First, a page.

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Scientist who helped design it reflects on 30 years of research, and what it promises. Adrian Hill, director of the Jenner Institute at the University of Oxford and Chief Investigator for the R21 vaccine, tells Nadine Dreyer why he thinks this is a great era for malaria control.

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Until three years ago nobody had developed a vaccine against any parasitic disease. Now there are two against malaria: the RTS,S and the R21 vaccines.

What makes malaria such a difficult disease to beat?

Malaria has been around for 30 million years. Human beings have not. Our hominoid predecessors were being infected by malaria parasites tens of millions of years ago, so these parasites had a lot of practice at clever tricks to escape immune systems long before we came along. Homo sapiens first evolved in Africa about 315,000 years ago.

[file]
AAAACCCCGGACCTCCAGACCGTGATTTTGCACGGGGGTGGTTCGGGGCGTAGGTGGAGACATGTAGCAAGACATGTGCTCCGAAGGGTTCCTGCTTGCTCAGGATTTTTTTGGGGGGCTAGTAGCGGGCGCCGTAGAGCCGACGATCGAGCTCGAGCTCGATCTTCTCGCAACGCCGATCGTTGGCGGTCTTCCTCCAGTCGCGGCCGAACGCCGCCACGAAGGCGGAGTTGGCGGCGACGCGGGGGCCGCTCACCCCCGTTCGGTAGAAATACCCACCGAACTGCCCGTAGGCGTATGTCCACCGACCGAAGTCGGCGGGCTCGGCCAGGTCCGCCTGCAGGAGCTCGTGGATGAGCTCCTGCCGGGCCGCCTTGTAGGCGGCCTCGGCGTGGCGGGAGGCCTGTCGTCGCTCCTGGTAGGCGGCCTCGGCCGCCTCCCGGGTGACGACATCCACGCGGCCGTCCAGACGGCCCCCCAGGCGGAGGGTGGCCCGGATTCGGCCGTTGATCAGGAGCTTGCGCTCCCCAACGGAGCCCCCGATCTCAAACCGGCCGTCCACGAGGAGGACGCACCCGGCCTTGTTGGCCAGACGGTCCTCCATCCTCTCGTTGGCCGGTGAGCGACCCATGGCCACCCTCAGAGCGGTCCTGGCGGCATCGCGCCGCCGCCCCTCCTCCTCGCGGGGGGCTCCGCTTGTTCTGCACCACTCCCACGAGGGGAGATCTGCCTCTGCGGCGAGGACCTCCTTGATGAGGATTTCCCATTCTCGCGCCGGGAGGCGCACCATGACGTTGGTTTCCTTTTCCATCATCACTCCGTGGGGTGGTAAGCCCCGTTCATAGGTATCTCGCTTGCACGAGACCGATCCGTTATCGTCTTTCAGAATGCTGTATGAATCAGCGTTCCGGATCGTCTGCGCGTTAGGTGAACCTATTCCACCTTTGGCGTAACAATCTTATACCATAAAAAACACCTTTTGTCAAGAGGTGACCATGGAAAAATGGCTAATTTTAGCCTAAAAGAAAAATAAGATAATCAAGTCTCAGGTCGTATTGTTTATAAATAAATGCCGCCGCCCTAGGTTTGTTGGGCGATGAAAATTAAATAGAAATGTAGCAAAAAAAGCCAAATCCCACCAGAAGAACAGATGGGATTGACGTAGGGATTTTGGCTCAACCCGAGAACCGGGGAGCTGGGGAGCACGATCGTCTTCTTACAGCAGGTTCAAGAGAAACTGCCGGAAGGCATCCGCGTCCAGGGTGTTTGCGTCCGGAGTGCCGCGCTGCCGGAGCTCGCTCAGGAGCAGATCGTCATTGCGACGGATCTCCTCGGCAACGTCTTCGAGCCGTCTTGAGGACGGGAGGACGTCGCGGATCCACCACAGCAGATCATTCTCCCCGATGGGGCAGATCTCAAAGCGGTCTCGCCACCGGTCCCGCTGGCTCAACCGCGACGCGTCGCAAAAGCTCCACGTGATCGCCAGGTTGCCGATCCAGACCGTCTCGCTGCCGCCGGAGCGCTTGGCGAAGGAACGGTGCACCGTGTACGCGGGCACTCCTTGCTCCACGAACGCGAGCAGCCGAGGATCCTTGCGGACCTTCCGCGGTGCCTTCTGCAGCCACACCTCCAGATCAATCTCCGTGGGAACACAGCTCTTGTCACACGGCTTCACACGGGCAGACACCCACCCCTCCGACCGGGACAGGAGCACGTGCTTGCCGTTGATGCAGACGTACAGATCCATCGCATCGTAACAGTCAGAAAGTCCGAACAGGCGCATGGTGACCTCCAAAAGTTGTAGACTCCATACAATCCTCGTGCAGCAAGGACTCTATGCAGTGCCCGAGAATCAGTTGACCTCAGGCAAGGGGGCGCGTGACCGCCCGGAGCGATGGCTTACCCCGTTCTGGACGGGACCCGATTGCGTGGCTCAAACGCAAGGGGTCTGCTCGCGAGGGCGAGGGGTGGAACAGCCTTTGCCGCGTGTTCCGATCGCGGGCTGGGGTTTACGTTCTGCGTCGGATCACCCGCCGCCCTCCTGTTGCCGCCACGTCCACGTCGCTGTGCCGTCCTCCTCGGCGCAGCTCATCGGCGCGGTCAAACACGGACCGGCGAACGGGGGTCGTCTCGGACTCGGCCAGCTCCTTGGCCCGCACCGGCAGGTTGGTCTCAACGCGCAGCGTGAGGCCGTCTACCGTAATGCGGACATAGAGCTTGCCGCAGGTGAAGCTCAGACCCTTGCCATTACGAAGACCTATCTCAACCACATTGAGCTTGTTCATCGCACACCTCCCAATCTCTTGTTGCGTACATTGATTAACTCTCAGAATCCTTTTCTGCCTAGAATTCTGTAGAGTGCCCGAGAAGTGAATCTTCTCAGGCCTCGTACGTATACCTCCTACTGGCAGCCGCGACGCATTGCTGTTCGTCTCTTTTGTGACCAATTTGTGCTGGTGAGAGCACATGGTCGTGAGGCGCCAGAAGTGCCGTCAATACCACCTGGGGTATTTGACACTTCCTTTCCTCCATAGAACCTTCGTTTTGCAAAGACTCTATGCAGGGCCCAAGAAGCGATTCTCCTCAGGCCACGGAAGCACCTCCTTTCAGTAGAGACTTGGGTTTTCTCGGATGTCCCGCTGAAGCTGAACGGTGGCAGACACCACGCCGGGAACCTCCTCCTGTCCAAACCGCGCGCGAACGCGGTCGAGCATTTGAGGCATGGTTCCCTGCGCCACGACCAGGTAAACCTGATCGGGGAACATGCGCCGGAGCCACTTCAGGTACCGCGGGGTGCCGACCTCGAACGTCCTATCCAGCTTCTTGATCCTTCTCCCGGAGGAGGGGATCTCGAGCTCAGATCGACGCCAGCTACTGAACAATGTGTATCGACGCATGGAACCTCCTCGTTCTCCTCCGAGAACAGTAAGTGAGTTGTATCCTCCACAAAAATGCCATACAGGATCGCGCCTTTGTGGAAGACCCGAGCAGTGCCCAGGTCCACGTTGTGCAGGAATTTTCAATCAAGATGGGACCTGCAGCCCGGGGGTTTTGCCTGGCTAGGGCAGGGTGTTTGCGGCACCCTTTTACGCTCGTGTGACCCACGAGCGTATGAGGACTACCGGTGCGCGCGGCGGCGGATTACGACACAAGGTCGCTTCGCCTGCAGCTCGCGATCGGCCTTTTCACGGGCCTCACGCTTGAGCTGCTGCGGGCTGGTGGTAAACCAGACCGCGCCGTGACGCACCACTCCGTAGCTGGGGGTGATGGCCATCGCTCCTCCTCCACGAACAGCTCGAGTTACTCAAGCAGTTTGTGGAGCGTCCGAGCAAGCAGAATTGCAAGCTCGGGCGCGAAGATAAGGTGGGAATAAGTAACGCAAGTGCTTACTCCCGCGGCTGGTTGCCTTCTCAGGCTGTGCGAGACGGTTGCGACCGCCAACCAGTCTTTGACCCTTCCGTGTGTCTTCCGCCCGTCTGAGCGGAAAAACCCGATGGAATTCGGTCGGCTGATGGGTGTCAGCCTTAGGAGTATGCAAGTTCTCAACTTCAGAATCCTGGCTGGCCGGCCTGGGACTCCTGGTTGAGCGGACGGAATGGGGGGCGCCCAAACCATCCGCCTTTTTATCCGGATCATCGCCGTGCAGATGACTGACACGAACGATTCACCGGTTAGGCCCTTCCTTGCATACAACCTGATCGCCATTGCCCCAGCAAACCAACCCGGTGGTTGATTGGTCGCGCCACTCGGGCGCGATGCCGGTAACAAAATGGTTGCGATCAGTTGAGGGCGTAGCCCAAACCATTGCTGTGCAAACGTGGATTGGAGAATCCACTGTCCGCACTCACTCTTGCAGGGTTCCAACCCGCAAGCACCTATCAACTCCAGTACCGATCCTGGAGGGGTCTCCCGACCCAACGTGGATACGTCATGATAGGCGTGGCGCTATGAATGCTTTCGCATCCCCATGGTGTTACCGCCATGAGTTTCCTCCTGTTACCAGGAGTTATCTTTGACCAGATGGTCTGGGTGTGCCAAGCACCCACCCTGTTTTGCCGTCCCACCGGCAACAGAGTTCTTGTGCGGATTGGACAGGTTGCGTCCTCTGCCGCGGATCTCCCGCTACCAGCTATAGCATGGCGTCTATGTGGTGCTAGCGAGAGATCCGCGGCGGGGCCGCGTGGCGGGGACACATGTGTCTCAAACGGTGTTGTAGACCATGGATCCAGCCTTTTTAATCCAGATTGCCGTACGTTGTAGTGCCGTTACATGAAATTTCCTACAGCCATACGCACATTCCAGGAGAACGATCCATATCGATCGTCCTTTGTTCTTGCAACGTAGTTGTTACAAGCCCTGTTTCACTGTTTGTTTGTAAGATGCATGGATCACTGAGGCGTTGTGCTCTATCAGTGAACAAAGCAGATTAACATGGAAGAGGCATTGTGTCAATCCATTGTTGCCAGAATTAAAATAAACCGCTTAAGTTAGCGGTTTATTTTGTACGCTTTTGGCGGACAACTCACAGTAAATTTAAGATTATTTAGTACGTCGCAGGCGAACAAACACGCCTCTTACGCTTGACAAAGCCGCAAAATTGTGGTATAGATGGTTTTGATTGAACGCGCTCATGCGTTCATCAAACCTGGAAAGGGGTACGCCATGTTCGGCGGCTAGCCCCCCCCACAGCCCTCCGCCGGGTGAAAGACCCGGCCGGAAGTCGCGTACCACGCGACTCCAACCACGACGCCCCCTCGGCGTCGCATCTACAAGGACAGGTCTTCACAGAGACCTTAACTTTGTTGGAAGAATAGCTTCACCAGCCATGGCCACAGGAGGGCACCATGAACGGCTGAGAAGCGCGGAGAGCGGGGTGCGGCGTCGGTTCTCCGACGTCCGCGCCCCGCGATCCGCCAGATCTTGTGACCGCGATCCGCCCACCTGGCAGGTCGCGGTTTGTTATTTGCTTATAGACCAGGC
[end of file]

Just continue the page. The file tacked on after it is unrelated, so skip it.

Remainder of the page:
Malaria is not a virus and nor is it a bacterium. It’s a protozoan parasite, thousands of times larger than a typical virus. A good comparison is how many genes it has. COVID-19 has about a dozen, malaria has about 5,000.

Additionally, the malaria parasite goes through four life cycle stages. This is as complex as it gets with infectious pathogens. Medical researchers have been trying to make malaria vaccines for over 100 years. In Oxford it’s taken us 30 years of research.


Read the full interview on The Conversation website conducted by Nadine Dreyer to  Prof Adrian Hill  Director of the Jenner Institute at the University of Oxford.

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